8 points that should always be in your AI strategy

In many companies, increasing efforts are being made to use Artificial Intelligence (AI) in initial Proof of Concepts (PoC) as well as in productive operation. These individual initiatives are often driven by different departments. It is not uncommon for similar – or even the same – topics to be worked on in the same company without the respective project teams knowing about each other.

In order to channel this uncontrolled growth of AI as well as to elevate it to a strategically important level within the company, it is imperative to develop an AI strategy. But which points are worth addressing when it comes to creating a comprehensive AI strategy?

In this article, you will find the essential components that, in our opinion, should be included in your strategy.

Corporate strategy

Before starting with an AI strategy, you should already have a clear company strategy. If this is a few years old, it should be readdressed and questioned so that it can be updated if necessary. This strategy forms the basis for all corporate action, including the initiatives regarding AI.

Strategically important use cases

Only when there is an up-to-date company strategy will you be able to identify and create the core goals and strategically important use cases for the implementation of AI. You should also be clear about the contribution AI makes to your company’s goals. Is it about optimizing your processes or introducing an innovative product?

In the first step, select 3–5 use cases. More are usually not useful. You need to focus on the beginning of your journey towards AI.

To select the first use cases, you can use the following points to evaluate them:

  • Customer benefit
  • Flagship feature
  • Return on investment (ROI)

Data strategy

Without data, there is no AI. You should therefore ask yourself the following questions at this point:

  • What data do we need for our use cases?
  • What data do we have?
  • What data sources do we have?
  • Do we have the right data?
  • Do we have enough data?
  • What data are we missing?
  • How can we obtain needed data?
  • How do we store the data?
  • Who needs access to the data?

You should visualize this information and your data streams. This will give you a complete overview of your data landscape.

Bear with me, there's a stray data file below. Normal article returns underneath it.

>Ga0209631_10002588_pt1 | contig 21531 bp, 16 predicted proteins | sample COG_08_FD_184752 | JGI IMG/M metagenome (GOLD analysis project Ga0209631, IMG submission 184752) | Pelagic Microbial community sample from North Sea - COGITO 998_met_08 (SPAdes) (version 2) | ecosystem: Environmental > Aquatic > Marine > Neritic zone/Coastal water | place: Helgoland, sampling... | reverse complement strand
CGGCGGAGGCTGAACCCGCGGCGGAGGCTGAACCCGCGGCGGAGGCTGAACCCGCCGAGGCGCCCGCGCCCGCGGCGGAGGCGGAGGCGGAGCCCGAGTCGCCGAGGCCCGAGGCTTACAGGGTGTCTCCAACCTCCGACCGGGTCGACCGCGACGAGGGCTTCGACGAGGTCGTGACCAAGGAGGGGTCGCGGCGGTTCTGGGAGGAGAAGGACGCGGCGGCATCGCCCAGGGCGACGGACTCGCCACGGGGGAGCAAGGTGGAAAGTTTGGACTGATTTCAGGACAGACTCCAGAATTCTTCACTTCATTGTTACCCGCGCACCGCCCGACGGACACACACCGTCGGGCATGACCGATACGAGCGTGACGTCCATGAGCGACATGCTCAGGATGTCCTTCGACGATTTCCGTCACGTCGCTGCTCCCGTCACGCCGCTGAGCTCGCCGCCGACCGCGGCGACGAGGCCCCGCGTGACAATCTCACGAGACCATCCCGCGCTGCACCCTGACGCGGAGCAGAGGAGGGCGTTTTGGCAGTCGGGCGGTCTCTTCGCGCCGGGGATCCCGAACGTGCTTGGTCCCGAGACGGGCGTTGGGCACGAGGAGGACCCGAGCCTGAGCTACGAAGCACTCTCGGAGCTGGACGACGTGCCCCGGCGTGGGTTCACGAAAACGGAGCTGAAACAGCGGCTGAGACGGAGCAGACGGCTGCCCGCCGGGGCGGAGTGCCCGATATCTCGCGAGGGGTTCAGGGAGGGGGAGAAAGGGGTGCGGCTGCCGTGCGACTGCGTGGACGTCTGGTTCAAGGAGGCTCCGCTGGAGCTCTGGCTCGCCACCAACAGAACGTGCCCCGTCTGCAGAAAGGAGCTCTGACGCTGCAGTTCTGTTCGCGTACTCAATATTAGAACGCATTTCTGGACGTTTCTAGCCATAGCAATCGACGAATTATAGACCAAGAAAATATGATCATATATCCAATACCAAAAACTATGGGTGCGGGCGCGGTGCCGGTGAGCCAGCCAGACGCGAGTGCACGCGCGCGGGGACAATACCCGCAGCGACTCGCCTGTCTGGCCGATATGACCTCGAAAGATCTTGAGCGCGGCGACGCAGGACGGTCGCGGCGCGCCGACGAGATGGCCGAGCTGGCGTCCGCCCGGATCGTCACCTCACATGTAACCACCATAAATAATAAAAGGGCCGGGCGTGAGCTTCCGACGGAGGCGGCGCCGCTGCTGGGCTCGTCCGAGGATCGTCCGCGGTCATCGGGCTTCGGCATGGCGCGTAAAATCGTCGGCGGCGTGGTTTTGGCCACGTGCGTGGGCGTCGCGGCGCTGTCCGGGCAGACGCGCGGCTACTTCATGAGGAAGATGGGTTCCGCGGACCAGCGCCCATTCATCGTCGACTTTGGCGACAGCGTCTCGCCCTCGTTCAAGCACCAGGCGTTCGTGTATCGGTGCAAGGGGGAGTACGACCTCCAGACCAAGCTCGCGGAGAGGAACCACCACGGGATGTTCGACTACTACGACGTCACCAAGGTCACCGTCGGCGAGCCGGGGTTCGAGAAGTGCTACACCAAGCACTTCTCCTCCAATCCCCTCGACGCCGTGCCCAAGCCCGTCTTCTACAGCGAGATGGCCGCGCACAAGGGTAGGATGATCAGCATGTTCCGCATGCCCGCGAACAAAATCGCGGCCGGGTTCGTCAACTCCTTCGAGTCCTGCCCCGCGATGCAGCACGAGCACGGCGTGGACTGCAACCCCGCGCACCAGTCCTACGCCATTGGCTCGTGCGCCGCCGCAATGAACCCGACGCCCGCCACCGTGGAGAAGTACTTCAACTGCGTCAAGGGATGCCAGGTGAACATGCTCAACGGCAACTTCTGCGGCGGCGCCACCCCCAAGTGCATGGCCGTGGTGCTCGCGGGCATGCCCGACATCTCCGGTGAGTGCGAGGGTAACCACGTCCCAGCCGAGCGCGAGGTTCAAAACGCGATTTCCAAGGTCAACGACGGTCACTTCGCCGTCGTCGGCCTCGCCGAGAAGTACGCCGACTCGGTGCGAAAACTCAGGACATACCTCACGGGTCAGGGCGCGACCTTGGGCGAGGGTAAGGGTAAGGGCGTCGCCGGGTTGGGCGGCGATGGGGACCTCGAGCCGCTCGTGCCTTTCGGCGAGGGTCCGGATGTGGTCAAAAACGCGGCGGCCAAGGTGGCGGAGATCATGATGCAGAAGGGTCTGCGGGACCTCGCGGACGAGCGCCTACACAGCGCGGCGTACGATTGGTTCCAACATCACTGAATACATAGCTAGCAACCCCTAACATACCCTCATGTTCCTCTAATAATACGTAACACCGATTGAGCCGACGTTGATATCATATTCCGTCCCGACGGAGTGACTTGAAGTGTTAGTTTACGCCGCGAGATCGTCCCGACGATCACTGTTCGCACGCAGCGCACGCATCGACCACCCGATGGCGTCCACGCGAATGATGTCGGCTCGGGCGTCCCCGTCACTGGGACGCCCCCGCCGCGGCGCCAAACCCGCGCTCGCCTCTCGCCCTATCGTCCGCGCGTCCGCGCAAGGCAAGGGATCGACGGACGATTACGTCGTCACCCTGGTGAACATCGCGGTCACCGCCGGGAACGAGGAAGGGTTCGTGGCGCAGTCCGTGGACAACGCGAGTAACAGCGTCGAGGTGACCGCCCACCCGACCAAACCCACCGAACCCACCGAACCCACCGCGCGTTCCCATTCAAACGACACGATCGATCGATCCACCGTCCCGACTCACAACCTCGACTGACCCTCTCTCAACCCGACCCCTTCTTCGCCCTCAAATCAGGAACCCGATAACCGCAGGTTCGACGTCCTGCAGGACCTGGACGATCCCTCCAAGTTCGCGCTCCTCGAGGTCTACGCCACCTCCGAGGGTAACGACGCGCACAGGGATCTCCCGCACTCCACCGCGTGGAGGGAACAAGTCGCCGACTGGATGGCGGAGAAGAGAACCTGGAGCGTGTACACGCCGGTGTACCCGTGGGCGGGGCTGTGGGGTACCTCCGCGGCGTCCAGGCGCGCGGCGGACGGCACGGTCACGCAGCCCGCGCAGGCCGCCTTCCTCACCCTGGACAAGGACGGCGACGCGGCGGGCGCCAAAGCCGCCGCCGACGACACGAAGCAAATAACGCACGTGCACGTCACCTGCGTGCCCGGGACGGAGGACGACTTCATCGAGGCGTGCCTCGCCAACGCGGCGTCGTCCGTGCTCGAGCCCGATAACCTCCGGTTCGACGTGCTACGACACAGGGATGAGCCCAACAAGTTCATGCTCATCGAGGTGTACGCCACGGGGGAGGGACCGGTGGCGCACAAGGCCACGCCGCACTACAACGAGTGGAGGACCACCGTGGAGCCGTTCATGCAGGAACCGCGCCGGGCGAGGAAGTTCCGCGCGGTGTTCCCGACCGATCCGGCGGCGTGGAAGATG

An example of a visualization can be the radar or matrix representation.

ai-strategy-radar

Corporate culture and employee skills

In addition to data, people are essential to implementing AI projects.

  • Do you have employees with experience in Data Science or Machine Learning?
  • Do you need new roles in your organization?
  • Do you need new employees?
  • How can you train your existing team?
  • What is the acceptance of subject matter experts from each department? (This is imperative to ensure smooth collaboration)
  • Do you need expertise from outside to strengthen your team with regard to AI or to bring in additional knowledge?

A cultural change in a company will not happen overnight or with the entire workforce. This is because AI systems are often met with low acceptance in the workplace. The key is to find a part of the organization that is the quickest and most efficient but which is also large enough to start the chain reaction within the organization.

You can find a five-step approach in the article Leaders’ framework to scale AI – What it really takes to scale artificial intelligence.

Technology and infrastructure

Clearly define which technologies you want to use in your company and which ones you do not. As a rule, the technologies result from the use cases defined above. Computer vision or natural language processing are just two examples. It is also important under which conditions and prerequisites the respective technologies are used. In the case of computer vision, it may be a requirement that people who are recognized are immediately made unrecognizable so as not to violate any personal rights.